The second season of Rent-A-Girlfriend aired in summer (2022) the first season aired in 2020. While I did watch both seasons, the second season did not make either my 2022 anime year in review or my additional awards articles. There is a reason for this. Despite sometimes-decent production values, it is not a good show. Rent-A-Girlfriend is what I would describe as a watchable bad show. It is self-indulgent and inane, but never quite in a way that has deterred me from seeing it through to the bitter end. Now it is receiving a third season this July. I will probably watch just out of inertia (I have come so far…). The second season did end in a way that could theoretically signal something marginally better in the third, but in light of the fact that the first 24 episodes were a struggle and the second season was largely inferior to the first (which was not exactly a 2020 anime of the year candidate in its own right), my expectations are low.

What is this distinctively named show about? It follows Kazuya Kinoshita, an ordinary 20-year old college student with no particularly praiseworthy qualities. He decides to partake in a rent-a-girlfriend service while moping about being dumped by his first girlfriend after about one month of dating. Through a series of coincidences, happenstance, and misunderstandings, he and the rental girlfriend, Chizuru Mizuhara, find their lives intertwined (as luck would have it, they go to the same school and turn out to be next-door neighbors).  The show mostly centers on their strange relationship and Kazuya’s gradually falling in love with Chizuru (who is showing subtle signs of developing her own feelings where we are now).  Lurking in the background are Kazuya’s ex-girlfriend (not a nice lady), a former rental girlfriend who is inexplicably in love with him and very annoying about it, and another rental girlfriend who is actually sweet and genuinely cares for Kazuya (so that will never happen).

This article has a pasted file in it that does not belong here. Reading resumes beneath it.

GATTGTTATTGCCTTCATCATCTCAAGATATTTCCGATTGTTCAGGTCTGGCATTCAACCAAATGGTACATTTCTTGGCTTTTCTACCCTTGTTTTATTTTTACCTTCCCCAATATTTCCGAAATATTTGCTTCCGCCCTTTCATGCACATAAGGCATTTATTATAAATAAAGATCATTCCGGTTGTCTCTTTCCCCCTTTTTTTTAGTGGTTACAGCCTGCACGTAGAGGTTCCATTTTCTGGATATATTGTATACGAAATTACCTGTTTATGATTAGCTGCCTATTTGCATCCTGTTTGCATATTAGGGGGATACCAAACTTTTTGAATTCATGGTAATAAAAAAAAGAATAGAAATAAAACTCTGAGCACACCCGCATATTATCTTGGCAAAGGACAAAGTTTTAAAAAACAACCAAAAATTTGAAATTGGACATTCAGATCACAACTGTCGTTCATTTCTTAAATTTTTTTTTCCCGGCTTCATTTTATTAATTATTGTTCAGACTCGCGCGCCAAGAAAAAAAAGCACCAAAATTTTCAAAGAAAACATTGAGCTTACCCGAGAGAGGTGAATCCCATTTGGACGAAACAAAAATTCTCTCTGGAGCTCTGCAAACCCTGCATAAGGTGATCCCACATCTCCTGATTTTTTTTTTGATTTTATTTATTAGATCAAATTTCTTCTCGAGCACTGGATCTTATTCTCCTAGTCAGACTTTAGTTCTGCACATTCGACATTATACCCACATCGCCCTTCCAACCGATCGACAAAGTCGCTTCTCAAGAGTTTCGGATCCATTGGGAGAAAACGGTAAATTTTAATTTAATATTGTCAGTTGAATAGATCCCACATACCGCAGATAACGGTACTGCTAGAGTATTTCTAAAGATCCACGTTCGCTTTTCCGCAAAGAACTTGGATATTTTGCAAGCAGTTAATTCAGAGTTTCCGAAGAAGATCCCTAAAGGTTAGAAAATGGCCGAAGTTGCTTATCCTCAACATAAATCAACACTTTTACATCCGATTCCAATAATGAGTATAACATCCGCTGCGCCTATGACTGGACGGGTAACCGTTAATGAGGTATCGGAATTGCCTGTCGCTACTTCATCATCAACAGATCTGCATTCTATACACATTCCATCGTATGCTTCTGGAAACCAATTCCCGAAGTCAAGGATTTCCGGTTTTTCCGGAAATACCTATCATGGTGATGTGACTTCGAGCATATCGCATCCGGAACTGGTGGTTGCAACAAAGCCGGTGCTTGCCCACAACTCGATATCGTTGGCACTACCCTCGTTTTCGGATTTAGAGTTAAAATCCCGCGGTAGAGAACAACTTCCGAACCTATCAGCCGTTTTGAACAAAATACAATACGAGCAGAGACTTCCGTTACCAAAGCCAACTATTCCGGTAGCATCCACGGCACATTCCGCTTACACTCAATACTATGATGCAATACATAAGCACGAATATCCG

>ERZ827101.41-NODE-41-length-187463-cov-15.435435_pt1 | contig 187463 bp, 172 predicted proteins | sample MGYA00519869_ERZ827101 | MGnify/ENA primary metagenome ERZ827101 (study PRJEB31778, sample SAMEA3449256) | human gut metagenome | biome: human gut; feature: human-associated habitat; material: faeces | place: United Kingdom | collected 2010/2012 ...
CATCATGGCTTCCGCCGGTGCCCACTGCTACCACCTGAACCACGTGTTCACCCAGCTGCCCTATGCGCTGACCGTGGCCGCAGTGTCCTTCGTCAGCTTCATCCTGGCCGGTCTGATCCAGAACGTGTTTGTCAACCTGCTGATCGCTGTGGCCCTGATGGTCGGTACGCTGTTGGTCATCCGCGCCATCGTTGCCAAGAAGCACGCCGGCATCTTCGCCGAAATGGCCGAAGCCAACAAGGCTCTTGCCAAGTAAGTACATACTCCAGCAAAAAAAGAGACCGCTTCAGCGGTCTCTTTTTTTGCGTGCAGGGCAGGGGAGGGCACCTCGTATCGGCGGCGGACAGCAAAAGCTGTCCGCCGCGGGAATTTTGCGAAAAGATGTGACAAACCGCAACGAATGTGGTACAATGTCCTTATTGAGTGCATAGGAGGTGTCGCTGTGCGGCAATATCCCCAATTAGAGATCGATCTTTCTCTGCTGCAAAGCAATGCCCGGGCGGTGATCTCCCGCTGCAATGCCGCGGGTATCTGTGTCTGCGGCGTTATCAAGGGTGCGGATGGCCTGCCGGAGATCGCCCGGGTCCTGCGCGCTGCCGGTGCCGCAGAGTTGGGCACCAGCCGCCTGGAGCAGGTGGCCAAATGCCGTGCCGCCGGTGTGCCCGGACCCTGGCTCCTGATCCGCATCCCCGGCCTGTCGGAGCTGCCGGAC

It is possible to do something interesting with Rent-A-Girlfriend’s initial set-up, and it occasionally shows flashes of wanting to do just that. It is held back by Kazuya’s lack of character development and general unpleasantness (he also yells too much when he is not being a lout) and Chizuru’s growing indecisiveness.  I am alright with the existence of Kazuya’s toxic ex (Mami), but his clingy aspiring girlfriend (Ruruka) is forced and should not exist.  It also leans way too heavily on misunderstandings, which is not a good long-term foundation for a story (to say the least). As I noted, the second season ended in a way that opens up the possibility for some degree of redemption in the third season if (A) Kazuya genuinely grows up, (B) Chizuru decides what she actually wants to do, and (C) side-plots (Ruruka) are shoved aside, but nothing about the first two seasons makes me hold my breath.

Bring it  on. Let’s see how far we can watch this.